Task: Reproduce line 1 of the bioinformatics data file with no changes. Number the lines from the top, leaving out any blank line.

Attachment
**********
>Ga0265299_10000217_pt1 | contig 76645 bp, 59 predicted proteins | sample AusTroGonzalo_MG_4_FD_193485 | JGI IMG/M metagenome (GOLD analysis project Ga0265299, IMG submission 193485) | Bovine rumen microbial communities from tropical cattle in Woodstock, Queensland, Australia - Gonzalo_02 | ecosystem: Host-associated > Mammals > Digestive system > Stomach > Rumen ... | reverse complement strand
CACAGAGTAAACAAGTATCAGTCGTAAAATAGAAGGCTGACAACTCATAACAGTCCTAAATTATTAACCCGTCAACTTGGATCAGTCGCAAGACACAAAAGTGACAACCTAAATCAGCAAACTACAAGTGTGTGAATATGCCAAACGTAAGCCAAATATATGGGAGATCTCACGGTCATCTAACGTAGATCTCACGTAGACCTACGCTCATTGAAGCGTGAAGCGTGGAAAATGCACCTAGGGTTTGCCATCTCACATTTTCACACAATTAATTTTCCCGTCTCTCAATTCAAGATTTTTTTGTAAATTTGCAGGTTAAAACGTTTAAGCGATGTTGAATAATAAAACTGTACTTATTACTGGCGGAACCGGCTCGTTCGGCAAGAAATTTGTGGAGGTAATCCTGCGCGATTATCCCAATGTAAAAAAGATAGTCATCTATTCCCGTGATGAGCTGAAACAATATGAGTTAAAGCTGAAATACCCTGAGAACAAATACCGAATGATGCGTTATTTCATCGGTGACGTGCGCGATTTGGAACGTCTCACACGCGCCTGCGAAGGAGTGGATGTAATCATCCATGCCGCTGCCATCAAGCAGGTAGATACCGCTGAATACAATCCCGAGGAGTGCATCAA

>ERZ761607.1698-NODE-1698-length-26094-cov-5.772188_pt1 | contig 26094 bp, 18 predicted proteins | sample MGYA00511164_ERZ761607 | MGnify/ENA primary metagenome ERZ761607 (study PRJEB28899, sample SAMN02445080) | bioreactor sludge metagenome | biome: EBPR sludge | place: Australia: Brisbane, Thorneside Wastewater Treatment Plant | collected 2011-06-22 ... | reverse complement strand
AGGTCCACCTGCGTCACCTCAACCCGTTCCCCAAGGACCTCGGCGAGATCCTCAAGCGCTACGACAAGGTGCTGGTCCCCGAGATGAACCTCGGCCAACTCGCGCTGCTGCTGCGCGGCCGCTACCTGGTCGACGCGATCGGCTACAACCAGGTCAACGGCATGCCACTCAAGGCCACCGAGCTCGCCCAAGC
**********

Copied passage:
>Ga0265299_10000217_pt1 | contig 76645 bp, 59 predicted proteins | sample AusTroGonzalo_MG_4_FD_193485 | JGI IMG/M metagenome (GOLD analysis project Ga0265299, IMG submission 193485) | Bovine rumen microbial communities from tropical cattle in Woodstock, Queensland, Australia - Gonzalo_02 | ecosystem: Host-associated > Mammals > Digestive system > Stomach > Rumen ... | reverse complement strand